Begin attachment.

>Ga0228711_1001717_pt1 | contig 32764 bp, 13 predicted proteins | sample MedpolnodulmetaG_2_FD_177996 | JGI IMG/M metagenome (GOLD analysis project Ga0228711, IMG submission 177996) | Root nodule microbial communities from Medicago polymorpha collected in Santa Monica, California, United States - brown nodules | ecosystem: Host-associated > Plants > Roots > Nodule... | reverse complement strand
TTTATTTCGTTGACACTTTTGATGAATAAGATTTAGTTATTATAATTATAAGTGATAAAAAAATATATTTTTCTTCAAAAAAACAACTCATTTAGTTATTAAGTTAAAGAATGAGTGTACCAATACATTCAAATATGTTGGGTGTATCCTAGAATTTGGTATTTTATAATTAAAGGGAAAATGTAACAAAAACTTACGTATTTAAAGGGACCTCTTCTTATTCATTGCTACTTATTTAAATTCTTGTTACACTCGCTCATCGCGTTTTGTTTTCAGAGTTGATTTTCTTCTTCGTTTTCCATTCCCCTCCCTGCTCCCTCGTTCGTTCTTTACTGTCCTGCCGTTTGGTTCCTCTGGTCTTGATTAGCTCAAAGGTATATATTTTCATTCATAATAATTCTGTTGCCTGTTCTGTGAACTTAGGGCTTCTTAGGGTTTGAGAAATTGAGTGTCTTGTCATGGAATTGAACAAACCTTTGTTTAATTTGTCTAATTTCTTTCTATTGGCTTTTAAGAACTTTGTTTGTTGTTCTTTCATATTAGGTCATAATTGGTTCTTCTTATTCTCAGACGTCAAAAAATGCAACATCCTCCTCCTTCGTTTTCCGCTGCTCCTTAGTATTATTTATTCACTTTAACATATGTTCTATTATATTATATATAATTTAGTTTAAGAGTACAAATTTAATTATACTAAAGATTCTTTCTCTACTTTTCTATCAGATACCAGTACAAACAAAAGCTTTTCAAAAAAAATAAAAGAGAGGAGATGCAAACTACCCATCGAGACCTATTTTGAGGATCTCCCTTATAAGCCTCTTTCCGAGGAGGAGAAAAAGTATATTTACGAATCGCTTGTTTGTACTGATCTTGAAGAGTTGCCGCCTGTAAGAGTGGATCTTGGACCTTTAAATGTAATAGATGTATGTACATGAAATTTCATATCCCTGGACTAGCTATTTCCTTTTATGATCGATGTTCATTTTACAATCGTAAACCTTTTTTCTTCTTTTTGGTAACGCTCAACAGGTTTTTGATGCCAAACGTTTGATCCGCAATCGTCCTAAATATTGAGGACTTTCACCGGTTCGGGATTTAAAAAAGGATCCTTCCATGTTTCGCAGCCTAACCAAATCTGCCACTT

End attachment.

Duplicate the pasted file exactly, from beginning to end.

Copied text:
>Ga0228711_1001717_pt1 | contig 32764 bp, 13 predicted proteins | sample MedpolnodulmetaG_2_FD_177996 | JGI IMG/M metagenome (GOLD analysis project Ga0228711, IMG submission 177996) | Root nodule microbial communities from Medicago polymorpha collected in Santa Monica, California, United States - brown nodules | ecosystem: Host-associated > Plants > Roots > Nodule... | reverse complement strand
TTTATTTCGTTGACACTTTTGATGAATAAGATTTAGTTATTATAATTATAAGTGATAAAAAAATATATTTTTCTTCAAAAAAACAACTCATTTAGTTATTAAGTTAAAGAATGAGTGTACCAATACATTCAAATATGTTGGGTGTATCCTAGAATTTGGTATTTTATAATTAAAGGGAAAATGTAACAAAAACTTACGTATTTAAAGGGACCTCTTCTTATTCATTGCTACTTATTTAAATTCTTGTTACACTCGCTCATCGCGTTTTGTTTTCAGAGTTGATTTTCTTCTTCGTTTTCCATTCCCCTCCCTGCTCCCTCGTTCGTTCTTTACTGTCCTGCCGTTTGGTTCCTCTGGTCTTGATTAGCTCAAAGGTATATATTTTCATTCATAATAATTCTGTTGCCTGTTCTGTGAACTTAGGGCTTCTTAGGGTTTGAGAAATTGAGTGTCTTGTCATGGAATTGAACAAACCTTTGTTTAATTTGTCTAATTTCTTTCTATTGGCTTTTAAGAACTTTGTTTGTTGTTCTTTCATATTAGGTCATAATTGGTTCTTCTTATTCTCAGACGTCAAAAAATGCAACATCCTCCTCCTTCGTTTTCCGCTGCTCCTTAGTATTATTTATTCACTTTAACATATGTTCTATTATATTATATATAATTTAGTTTAAGAGTACAAATTTAATTATACTAAAGATTCTTTCTCTACTTTTCTATCAGATACCAGTACAAACAAAAGCTTTTCAAAAAAAATAAAAGAGAGGAGATGCAAACTACCCATCGAGACCTATTTTGAGGATCTCCCTTATAAGCCTCTTTCCGAGGAGGAGAAAAAGTATATTTACGAATCGCTTGTTTGTACTGATCTTGAAGAGTTGCCGCCTGTAAGAGTGGATCTTGGACCTTTAAATGTAATAGATGTATGTACATGAAATTTCATATCCCTGGACTAGCTATTTCCTTTTATGATCGATGTTCATTTTACAATCGTAAACCTTTTTTCTTCTTTTTGGTAACGCTCAACAGGTTTTTGATGCCAAACGTTTGATCCGCAATCGTCCTAAATATTGAGGACTTTCACCGGTTCGGGATTTAAAAAAGGATCCTTCCATGTTTCGCAGCCTAACCAAATCTGCCACTT